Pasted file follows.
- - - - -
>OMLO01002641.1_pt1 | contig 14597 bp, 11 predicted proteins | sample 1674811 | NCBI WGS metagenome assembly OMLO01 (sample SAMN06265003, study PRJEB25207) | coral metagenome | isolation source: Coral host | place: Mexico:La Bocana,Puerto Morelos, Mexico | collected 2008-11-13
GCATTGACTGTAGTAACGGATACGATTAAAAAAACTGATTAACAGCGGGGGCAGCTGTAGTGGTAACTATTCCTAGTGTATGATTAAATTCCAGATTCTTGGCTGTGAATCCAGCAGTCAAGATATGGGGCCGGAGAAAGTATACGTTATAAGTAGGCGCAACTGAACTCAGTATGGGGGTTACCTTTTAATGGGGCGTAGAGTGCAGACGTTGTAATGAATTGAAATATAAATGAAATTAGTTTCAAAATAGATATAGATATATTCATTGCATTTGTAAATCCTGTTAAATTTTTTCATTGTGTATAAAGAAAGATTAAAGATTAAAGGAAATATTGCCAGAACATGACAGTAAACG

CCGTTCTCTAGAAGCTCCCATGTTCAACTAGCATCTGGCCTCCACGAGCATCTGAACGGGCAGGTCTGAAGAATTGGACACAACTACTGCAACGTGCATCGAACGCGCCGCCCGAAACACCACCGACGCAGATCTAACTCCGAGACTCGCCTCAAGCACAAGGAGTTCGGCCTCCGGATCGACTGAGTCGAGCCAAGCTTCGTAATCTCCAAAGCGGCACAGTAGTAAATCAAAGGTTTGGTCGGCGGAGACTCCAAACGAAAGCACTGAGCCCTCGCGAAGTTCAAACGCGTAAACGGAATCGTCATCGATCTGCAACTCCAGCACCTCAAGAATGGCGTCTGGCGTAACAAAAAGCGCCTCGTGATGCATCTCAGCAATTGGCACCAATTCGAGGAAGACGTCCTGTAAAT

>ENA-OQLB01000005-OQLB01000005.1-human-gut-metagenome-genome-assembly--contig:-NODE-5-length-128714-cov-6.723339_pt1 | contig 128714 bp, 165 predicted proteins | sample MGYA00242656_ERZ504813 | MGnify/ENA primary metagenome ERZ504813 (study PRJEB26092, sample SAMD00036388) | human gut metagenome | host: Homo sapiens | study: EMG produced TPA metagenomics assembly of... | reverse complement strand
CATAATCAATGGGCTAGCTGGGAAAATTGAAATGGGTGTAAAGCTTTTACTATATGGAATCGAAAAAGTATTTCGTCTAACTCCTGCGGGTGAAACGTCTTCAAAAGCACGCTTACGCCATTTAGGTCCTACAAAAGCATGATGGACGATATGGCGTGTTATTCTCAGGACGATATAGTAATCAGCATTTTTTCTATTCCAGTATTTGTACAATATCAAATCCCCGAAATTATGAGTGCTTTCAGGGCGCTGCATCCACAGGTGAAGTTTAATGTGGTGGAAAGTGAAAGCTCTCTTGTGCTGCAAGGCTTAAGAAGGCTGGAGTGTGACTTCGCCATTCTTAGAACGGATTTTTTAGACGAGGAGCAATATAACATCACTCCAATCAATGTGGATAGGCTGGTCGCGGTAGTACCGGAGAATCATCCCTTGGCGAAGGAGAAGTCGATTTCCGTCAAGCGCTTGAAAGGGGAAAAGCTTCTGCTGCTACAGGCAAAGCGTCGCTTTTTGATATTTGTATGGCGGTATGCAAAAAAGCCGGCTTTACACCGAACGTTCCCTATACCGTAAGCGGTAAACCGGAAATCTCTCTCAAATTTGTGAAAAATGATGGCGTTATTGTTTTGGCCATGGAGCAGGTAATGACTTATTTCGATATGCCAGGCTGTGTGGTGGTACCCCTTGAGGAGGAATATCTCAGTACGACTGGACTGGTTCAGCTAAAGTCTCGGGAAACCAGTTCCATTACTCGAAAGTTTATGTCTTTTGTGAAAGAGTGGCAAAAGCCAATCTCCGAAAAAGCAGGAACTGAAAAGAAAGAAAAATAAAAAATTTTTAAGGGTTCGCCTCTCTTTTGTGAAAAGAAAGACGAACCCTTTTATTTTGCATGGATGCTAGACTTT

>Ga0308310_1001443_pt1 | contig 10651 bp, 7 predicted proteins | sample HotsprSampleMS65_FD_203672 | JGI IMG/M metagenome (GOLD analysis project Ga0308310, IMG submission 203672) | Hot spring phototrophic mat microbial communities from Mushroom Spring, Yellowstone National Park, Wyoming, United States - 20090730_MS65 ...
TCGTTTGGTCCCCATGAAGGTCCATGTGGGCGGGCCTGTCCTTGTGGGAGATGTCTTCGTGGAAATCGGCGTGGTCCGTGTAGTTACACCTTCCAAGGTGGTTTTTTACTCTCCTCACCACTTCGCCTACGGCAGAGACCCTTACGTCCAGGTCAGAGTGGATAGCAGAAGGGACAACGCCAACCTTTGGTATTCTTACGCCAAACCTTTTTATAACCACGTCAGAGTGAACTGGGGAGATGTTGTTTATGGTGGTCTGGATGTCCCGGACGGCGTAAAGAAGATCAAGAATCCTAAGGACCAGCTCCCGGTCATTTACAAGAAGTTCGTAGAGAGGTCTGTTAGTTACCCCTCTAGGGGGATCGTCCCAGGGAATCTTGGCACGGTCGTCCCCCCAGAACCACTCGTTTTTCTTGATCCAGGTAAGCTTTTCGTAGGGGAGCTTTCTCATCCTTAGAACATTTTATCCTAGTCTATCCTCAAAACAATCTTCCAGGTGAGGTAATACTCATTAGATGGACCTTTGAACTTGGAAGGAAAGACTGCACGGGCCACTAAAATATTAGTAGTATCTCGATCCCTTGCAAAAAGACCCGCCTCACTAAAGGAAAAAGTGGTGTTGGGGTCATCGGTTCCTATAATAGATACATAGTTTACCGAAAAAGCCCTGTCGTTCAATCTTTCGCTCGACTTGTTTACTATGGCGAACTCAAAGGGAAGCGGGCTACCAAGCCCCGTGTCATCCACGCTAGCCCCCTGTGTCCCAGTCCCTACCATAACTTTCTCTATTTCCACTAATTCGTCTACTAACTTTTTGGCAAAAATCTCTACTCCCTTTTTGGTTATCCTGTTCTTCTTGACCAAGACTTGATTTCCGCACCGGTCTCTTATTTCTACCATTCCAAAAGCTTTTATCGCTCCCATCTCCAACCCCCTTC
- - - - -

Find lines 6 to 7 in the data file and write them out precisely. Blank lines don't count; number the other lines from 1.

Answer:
>Ga0308310_1001443_pt1 | contig 10651 bp, 7 predicted proteins | sample HotsprSampleMS65_FD_203672 | JGI IMG/M metagenome (GOLD analysis project Ga0308310, IMG submission 203672) | Hot spring phototrophic mat microbial communities from Mushroom Spring, Yellowstone National Park, Wyoming, United States - 20090730_MS65 ...
TCGTTTGGTCCCCATGAAGGTCCATGTGGGCGGGCCTGTCCTTGTGGGAGATGTCTTCGTGGAAATCGGCGTGGTCCGTGTAGTTACACCTTCCAAGGTGGTTTTTTACTCTCCTCACCACTTCGCCTACGGCAGAGACCCTTACGTCCAGGTCAGAGTGGATAGCAGAAGGGACAACGCCAACCTTTGGTATTCTTACGCCAAACCTTTTTATAACCACGTCAGAGTGAACTGGGGAGATGTTGTTTATGGTGGTCTGGATGTCCCGGACGGCGTAAAGAAGATCAAGAATCCTAAGGACCAGCTCCCGGTCATTTACAAGAAGTTCGTAGAGAGGTCTGTTAGTTACCCCTCTAGGGGGATCGTCCCAGGGAATCTTGGCACGGTCGTCCCCCCAGAACCACTCGTTTTTCTTGATCCAGGTAAGCTTTTCGTAGGGGAGCTTTCTCATCCTTAGAACATTTTATCCTAGTCTATCCTCAAAACAATCTTCCAGGTGAGGTAATACTCATTAGATGGACCTTTGAACTTGGAAGGAAAGACTGCACGGGCCACTAAAATATTAGTAGTATCTCGATCCCTTGCAAAAAGACCCGCCTCACTAAAGGAAAAAGTGGTGTTGGGGTCATCGGTTCCTATAATAGATACATAGTTTACCGAAAAAGCCCTGTCGTTCAATCTTTCGCTCGACTTGTTTACTATGGCGAACTCAAAGGGAAGCGGGCTACCAAGCCCCGTGTCATCCACGCTAGCCCCCTGTGTCCCAGTCCCTACCATAACTTTCTCTATTTCCACTAATTCGTCTACTAACTTTTTGGCAAAAATCTCTACTCCCTTTTTGGTTATCCTGTTCTTCTTGACCAAGACTTGATTTCCGCACCGGTCTCTTATTTCTACCATTCCAAAAGCTTTTATCGCTCCCATCTCCAACCCCCTTC